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08-08-2001, 12:43 PM
McMichael ejected during seventh-inning stretch

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Associated Press


CHICAGO -- Harry Caray never caused this much commotion during the seventh-inning stretch.

Former Chicago Bears defensive tackle Steve McMichael was ejected from Wrigley Field on Tuesday night when he criticized an umpire after singing "Take Me Out to The Ball Game."

Before leading the crowd of 40,266 in the song, McMichael yelled out, "I'm going to have to have a talk with that umpire down there."

Home plate umpire Angel Hernandez -- the subject of McMichael's criticism -- appeared steamed by the comments and signaled for McMichael's ejection. According to Cubs officials, Hernandez asked crew chief Randy Marsh to call to the press box and ask that McMichael be removed.

John McDonough, the Cubs' director of marketing and broadcasting, told ESPN the Cubs have apologized to the umpires and denied that McMichael was ever told the Cubs would have to forfeit the game if he did not leave -- a claim McMichael made on ESPN Radio on Wednesday. McMichael is an employee of ESPN Radio 1000.

McMichael was upset by an apparent blown call by Hernandez in the sixth inning of Chicago's 5-4 win over Colorado.

Ron Coomer tried to score from third when Denny Neagle's pitch hit off Colorado catcher Adam Melhuse's glove. Melhuse recovered and threw to Neagle. Hernandez called Coomer out, although replays appeared to show that Coomer slid in before being tagged.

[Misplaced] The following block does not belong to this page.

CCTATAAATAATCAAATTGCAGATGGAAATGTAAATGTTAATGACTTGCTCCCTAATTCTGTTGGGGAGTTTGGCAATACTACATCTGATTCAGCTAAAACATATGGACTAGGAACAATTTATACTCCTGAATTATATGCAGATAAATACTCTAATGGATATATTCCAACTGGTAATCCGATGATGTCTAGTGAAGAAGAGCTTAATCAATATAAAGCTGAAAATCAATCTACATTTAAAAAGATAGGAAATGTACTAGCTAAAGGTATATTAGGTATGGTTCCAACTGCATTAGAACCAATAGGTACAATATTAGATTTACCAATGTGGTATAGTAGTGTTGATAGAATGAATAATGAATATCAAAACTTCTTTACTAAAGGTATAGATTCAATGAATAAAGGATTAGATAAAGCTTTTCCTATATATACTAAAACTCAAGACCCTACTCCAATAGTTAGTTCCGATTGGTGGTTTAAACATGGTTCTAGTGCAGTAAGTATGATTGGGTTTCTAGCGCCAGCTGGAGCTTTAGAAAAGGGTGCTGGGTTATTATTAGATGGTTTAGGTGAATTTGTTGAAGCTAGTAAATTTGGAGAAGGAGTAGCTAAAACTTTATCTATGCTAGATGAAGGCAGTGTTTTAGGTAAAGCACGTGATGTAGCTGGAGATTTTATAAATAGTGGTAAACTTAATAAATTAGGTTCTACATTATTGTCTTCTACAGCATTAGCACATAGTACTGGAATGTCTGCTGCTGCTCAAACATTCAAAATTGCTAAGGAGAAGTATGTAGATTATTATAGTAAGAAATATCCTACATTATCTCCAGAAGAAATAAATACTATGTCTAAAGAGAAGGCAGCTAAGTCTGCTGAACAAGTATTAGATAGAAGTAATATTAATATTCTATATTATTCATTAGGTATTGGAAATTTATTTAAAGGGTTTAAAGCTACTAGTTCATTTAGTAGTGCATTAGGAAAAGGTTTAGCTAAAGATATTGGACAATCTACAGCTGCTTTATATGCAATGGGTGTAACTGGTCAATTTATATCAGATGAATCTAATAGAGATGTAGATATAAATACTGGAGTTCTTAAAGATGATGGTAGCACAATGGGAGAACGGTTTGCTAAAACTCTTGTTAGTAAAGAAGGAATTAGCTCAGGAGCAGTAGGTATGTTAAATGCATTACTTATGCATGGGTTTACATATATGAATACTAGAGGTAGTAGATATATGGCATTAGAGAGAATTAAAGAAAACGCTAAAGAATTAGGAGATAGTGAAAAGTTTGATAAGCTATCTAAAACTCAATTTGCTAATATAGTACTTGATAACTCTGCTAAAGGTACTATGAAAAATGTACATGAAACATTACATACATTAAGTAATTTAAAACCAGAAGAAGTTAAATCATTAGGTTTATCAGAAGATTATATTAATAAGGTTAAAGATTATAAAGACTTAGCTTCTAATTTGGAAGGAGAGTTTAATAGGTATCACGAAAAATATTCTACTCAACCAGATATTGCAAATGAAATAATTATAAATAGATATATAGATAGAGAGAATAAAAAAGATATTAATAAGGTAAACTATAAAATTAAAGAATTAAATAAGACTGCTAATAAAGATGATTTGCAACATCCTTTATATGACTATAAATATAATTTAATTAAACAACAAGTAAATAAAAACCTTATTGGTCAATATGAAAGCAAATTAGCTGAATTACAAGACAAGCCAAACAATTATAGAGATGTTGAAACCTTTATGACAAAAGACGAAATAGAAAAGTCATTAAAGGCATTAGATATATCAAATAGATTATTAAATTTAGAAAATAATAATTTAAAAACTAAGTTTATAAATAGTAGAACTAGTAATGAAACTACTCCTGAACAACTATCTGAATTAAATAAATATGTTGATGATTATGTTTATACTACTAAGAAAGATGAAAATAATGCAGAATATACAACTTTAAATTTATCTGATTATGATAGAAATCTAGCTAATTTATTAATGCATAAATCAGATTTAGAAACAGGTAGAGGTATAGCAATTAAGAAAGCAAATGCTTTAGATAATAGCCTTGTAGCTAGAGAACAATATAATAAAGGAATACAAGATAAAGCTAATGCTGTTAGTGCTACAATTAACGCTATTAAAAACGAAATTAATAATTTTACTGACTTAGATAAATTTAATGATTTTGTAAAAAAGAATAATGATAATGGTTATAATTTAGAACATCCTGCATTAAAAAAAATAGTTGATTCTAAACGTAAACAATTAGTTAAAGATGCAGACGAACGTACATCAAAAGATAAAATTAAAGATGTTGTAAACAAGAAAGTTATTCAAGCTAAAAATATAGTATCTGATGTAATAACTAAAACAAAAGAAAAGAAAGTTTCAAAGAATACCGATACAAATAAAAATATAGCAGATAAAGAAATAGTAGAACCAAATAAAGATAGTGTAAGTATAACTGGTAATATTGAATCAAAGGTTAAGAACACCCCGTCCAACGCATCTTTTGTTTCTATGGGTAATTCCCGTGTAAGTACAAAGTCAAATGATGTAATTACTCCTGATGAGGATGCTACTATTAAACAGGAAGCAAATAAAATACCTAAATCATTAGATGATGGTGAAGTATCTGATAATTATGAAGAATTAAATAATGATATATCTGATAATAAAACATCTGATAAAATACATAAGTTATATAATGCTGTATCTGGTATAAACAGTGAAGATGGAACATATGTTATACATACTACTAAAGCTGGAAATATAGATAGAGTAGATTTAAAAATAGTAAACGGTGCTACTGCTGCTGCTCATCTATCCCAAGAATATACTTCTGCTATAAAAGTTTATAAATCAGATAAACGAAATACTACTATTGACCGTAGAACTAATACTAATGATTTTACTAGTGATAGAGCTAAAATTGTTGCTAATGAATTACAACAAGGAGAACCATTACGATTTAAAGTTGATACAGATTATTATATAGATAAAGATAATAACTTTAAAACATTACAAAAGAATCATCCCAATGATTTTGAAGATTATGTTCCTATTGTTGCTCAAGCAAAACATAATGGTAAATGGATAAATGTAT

The Cubs have been using guest singers during the seventh-inning stretch ever since Caray, their longtime announcer, died before the 1998 season.

Whenever the Cubs schedule someone to sing, they sit down with that person beforehand and discuss what that person is going to say before singing during the seventh-inning stretch.

There will be one change made in regard to the instructions, according to McDonough. To this point, there never was anything specific said to the guest singers to avoid references to the umpires and the game. Now, each singer will get those instructions.

Almost 300 people have performed during the seventh-inning stretch, but this was the first incident involving criticism of an umpire.

"There have been some poor renditions, but nobody had used it as a forum," McDonough said. "That's not what it's supposed to be about. In great respect to Harry Caray, I guess we're finding out that he wasn't as bad as we thought."